Ever wonder why we say tick-tock,
not tock-tick, or ding-dong, not dong-ding: King Kong, not Kong King?
Turns out it is one of the unwritten rules of English that native speakers know without knowing.
The rule, explained in a BBC article, is: “If there are three words then the order must always be I, A, O. If there are two words, the first is I and the second is either A or O. Mish-mash, chit-chat, dilly-dally, shilly-shally, tip-top, hip-hop, flip-flop, tic-tac, sing-song, ding-dong, King Kong, ping-pong.”
There is another unwritten rule at work in the name Little Red Riding Hood.
Adjectives in English absolutely have to be in the order, opinion-size-age-shape-colour-origin-material-purpose-noun. So you have “a lovely little old rectangular green French silver whittling knife.” But if you mess with that word order in the slightest you’ll sound like a maniac.
That explains why we say “little green men,” not “green little men.” But “Big Bad Wolf” sounds like a gross violation of the opinion (bad)-size (big)-noun (wolf) order. But not if you recall the first rule about the I-A-O order.
That rule seems inviolable: all four of a horse’s feet make exactly the same sound. But we always say clip-clop, never clop-clip.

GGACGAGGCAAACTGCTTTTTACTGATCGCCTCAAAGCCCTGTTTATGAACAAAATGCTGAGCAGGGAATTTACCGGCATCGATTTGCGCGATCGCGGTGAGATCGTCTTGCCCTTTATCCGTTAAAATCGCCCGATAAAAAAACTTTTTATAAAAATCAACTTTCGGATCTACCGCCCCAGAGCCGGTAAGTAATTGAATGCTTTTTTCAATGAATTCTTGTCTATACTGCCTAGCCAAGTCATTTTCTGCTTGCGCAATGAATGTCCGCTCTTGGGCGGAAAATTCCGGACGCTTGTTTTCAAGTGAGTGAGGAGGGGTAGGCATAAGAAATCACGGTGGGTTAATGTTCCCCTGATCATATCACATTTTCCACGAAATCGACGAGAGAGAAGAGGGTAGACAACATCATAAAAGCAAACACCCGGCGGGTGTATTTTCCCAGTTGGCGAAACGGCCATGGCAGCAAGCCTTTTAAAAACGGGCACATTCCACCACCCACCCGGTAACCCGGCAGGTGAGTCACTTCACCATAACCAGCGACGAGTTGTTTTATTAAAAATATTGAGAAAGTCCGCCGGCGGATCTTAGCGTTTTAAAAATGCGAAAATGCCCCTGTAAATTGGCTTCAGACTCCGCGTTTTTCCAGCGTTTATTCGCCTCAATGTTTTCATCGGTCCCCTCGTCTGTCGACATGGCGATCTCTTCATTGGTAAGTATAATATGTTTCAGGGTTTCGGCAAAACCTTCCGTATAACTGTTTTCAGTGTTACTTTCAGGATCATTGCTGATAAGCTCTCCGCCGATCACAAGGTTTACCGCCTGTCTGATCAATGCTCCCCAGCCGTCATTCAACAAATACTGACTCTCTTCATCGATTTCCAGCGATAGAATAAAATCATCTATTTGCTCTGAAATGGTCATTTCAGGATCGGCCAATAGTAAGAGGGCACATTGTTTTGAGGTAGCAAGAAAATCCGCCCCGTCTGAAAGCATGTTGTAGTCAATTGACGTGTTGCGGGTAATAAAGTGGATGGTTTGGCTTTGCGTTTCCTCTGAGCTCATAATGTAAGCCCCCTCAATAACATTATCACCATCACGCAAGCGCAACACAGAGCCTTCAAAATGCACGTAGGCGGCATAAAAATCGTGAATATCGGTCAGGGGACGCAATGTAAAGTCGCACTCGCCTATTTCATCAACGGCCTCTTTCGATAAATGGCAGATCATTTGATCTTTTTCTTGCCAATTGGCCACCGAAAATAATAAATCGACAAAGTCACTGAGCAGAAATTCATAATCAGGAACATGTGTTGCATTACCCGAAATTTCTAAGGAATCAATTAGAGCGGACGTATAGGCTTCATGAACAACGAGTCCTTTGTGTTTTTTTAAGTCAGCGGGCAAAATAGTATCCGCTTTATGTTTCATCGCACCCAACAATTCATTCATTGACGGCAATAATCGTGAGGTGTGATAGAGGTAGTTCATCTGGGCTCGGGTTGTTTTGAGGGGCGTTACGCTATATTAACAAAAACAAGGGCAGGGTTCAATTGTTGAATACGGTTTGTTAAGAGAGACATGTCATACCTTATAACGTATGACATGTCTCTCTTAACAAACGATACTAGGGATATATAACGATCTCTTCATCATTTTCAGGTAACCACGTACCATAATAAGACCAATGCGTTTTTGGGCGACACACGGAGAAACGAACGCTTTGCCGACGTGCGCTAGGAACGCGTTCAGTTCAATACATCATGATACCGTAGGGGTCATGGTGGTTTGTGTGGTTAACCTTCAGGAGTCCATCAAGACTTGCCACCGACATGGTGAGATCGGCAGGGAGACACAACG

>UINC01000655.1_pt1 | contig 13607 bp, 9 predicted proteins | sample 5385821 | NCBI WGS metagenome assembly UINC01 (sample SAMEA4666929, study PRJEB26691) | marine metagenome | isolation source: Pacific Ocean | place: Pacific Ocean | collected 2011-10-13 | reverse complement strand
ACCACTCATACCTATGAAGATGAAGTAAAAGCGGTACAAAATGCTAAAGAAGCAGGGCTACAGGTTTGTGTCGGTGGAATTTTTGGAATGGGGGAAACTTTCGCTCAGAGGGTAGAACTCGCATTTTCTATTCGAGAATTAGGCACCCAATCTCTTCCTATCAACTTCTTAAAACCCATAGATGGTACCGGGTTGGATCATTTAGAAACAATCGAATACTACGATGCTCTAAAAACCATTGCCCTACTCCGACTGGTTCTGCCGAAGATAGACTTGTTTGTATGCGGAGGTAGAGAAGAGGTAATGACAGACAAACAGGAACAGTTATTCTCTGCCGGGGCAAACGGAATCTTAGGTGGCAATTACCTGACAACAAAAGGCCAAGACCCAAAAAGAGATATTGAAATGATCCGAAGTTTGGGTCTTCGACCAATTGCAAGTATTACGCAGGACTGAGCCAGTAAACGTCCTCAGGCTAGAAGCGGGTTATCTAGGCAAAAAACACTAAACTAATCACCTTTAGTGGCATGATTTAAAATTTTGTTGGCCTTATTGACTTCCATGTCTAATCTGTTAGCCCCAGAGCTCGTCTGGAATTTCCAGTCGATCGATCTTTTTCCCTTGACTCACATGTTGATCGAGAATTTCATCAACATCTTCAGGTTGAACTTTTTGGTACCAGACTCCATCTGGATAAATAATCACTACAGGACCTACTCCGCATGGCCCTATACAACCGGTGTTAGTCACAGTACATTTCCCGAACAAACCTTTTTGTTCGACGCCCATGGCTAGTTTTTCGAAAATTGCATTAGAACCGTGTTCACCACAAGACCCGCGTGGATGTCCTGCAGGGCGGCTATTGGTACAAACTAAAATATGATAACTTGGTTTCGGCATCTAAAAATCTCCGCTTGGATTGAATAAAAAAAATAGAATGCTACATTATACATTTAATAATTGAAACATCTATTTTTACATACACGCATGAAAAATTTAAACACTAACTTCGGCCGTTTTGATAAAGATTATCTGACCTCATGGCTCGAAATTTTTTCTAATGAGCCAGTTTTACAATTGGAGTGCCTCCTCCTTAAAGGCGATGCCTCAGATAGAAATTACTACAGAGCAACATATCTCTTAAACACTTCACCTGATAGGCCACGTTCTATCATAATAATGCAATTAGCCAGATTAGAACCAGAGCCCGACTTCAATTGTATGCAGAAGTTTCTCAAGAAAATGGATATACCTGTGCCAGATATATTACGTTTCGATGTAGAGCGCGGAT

This rule even has a technical name —the rule of ablaut reduplication—but life is simpler knowing that we know the rule without knowing it.
Play It By Ear: If a word sequence sounds wrong, it is probably wrong.
THANK YOU to Charlie Moger for sending this to our attention. Do you remember how the wizard told you the senior Wizard of Ads partners were in extremely high demand but had little to no capacity? Charlie Moger is one of those people. A really HUGE client approached Charlie last week and put a lot of money on the table, but what they wanted Charlie to do was not what Charlie likes doing. So he referred that client to a Wizard of Ads partner who is really good at what they needed and who LIKES doing it. This is the advantage to having nearly 70 partners. Thanks for all you do Charlie! – Indy